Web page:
Twelve external evaluations conducted by respected organizations have led YAP to consistently being considered a Best Practice Model.
Youth involved in YAP programs compared with other youth in the child welfare and juvenile justice systems have:
- higher program completion rates
- lower rates of placement into residential foster care
- lower re-arrest rates
- low numbers of young people who are AWOL
- greater residential stability
Additionally, findings using other measures of success revealed that young person’s served in YAP programs:
- achieved reductions in risks and needs;
- improvements in quality of life
- positive results in education
- enhanced links with community activities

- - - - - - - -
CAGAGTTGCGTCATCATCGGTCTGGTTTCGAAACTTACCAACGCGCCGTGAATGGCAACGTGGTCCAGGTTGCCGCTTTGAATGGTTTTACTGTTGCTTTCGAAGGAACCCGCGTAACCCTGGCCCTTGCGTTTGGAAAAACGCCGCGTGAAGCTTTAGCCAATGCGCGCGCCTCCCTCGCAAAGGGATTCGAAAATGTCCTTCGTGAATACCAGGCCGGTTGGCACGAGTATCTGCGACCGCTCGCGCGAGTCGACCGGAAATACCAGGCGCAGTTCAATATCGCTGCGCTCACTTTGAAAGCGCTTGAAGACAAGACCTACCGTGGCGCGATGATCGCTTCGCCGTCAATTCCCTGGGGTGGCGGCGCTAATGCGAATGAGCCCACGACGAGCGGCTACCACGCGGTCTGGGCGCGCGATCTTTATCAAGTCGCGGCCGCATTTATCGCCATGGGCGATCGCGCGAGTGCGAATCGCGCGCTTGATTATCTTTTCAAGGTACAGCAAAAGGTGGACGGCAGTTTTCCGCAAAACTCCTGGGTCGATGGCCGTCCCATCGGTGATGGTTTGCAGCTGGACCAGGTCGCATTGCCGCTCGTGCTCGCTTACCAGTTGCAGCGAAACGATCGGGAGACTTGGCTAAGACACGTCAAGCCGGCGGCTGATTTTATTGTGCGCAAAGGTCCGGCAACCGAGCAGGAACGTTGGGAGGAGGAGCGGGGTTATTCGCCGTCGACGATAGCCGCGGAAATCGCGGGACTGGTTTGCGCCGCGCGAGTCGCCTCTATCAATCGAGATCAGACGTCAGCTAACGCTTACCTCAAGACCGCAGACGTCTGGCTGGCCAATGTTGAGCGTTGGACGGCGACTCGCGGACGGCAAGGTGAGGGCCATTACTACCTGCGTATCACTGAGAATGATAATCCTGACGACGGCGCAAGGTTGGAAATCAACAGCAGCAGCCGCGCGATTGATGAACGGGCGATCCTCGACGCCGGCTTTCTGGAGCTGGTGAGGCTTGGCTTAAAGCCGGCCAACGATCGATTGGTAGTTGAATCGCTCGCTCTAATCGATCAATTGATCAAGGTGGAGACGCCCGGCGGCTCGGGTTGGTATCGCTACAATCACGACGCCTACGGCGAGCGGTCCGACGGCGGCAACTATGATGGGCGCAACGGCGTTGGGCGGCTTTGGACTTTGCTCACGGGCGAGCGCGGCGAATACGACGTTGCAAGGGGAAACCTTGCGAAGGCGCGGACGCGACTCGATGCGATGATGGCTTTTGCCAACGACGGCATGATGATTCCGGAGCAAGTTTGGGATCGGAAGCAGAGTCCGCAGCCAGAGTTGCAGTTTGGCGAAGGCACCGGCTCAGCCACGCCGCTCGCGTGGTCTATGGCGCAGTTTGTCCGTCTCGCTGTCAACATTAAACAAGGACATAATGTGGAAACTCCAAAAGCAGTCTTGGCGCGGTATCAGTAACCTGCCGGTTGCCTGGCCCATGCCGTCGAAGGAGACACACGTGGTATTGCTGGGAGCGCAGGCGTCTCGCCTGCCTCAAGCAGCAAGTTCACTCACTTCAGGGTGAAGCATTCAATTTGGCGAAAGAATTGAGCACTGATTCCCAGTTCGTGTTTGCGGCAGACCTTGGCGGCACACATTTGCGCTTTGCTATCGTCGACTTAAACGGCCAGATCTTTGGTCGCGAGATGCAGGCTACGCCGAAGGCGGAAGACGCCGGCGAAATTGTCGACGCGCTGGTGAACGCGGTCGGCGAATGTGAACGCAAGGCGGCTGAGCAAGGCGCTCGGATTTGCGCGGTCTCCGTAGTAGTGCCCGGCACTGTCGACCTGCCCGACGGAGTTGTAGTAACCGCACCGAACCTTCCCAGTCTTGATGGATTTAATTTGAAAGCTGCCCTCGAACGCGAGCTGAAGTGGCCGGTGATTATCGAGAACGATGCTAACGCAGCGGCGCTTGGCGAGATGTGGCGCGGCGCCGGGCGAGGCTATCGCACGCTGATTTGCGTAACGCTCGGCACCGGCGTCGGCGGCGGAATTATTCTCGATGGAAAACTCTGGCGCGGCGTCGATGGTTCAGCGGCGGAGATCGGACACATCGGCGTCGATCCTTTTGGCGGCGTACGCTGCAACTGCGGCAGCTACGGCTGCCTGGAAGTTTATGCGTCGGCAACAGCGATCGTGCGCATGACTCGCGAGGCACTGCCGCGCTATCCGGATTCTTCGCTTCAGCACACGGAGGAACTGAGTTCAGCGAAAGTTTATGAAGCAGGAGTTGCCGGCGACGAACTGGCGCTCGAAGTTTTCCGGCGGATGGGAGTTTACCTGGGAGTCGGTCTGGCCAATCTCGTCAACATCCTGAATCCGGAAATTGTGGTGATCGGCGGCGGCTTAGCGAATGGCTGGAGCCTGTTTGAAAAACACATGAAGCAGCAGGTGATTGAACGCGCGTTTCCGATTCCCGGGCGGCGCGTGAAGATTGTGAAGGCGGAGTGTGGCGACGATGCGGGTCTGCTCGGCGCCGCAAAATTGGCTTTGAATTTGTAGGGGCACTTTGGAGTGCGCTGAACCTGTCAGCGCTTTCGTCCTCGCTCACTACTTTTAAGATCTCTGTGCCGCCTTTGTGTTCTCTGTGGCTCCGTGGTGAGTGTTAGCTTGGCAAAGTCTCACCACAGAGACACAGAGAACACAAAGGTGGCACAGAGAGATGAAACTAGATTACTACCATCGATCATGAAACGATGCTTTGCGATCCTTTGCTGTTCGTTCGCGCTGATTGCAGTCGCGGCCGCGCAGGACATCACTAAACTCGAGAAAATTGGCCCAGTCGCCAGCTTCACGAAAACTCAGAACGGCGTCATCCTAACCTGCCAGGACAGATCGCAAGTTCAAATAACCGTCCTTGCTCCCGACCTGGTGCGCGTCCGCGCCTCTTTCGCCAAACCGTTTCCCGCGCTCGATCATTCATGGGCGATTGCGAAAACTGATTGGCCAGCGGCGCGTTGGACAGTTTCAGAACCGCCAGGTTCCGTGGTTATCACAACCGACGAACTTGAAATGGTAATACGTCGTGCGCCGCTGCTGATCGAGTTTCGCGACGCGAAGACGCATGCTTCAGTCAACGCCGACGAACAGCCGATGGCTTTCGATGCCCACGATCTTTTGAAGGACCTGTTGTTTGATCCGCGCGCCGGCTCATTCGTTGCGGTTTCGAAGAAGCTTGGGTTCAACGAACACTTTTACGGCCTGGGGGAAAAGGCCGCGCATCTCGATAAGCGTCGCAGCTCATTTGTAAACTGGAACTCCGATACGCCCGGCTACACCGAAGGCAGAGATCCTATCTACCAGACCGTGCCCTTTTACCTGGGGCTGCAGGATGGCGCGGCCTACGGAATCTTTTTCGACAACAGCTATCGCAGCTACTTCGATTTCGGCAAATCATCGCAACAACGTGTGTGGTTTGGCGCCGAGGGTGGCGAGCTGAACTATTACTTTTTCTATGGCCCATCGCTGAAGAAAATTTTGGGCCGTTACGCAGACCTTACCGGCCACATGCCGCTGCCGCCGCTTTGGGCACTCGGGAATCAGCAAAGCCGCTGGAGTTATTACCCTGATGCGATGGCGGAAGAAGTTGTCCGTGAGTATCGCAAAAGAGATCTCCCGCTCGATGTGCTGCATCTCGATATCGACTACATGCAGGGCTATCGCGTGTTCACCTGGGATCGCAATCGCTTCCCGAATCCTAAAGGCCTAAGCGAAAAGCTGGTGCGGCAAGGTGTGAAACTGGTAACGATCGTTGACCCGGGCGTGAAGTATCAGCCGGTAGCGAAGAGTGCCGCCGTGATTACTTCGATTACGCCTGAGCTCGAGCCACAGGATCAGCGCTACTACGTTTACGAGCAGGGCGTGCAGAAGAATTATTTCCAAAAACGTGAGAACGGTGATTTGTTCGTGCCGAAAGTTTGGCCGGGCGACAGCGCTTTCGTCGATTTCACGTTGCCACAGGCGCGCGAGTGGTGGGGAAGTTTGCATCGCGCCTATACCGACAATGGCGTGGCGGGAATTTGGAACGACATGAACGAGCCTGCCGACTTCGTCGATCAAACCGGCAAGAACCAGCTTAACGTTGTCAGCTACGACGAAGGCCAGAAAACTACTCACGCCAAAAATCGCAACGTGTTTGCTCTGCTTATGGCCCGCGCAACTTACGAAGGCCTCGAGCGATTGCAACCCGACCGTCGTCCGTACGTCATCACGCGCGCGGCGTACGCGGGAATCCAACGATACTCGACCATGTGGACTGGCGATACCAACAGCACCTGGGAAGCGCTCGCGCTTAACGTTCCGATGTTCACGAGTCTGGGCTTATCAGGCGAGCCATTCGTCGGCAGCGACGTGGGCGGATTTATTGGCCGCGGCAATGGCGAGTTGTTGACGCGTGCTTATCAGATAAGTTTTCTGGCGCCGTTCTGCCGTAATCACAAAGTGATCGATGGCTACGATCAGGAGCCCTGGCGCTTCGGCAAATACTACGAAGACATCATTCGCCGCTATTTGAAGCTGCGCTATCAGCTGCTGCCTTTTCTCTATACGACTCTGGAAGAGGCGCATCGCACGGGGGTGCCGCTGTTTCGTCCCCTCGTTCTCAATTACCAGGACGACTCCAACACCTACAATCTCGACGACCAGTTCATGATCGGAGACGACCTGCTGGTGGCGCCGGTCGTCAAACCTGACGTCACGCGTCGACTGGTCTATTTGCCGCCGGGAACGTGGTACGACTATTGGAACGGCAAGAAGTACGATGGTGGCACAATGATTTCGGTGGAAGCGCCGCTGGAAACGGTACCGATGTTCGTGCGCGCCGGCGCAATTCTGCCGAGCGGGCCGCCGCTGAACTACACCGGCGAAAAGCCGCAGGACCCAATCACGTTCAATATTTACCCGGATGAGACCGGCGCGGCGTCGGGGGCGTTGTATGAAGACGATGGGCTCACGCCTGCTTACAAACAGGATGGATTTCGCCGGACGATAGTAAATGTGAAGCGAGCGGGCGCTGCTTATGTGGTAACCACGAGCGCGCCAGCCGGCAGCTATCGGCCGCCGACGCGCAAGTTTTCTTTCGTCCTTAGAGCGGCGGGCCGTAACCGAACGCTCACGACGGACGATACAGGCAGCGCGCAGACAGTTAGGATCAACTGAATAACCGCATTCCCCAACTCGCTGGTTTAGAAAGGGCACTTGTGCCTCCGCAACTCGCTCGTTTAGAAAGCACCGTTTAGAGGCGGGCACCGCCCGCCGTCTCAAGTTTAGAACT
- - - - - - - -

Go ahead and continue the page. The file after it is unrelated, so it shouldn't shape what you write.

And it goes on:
- improvements in social behavior
Finally, findings revealed that YAP served a high-risk and high service need population. For example, juveniles tracked in the Philadelphia study reported high service needs, low self-esteem, low levels of school and family bonding in comparison to similar programs that were evaluated. In addition, youth in the YAP’s Tampa program were more likely to have had a history of outpatient mental health treatment, a history of running away, a history of family violence and a history of substance abuse in their biological families than comparable programs. Youth in the Tampa program were also less likely to have received school based mental health services or alcohol or substance abuse treatment prior to intake. Finally, in YAP Pennsylvania programs for youth with disabilities over 37% of the youth studied have autism.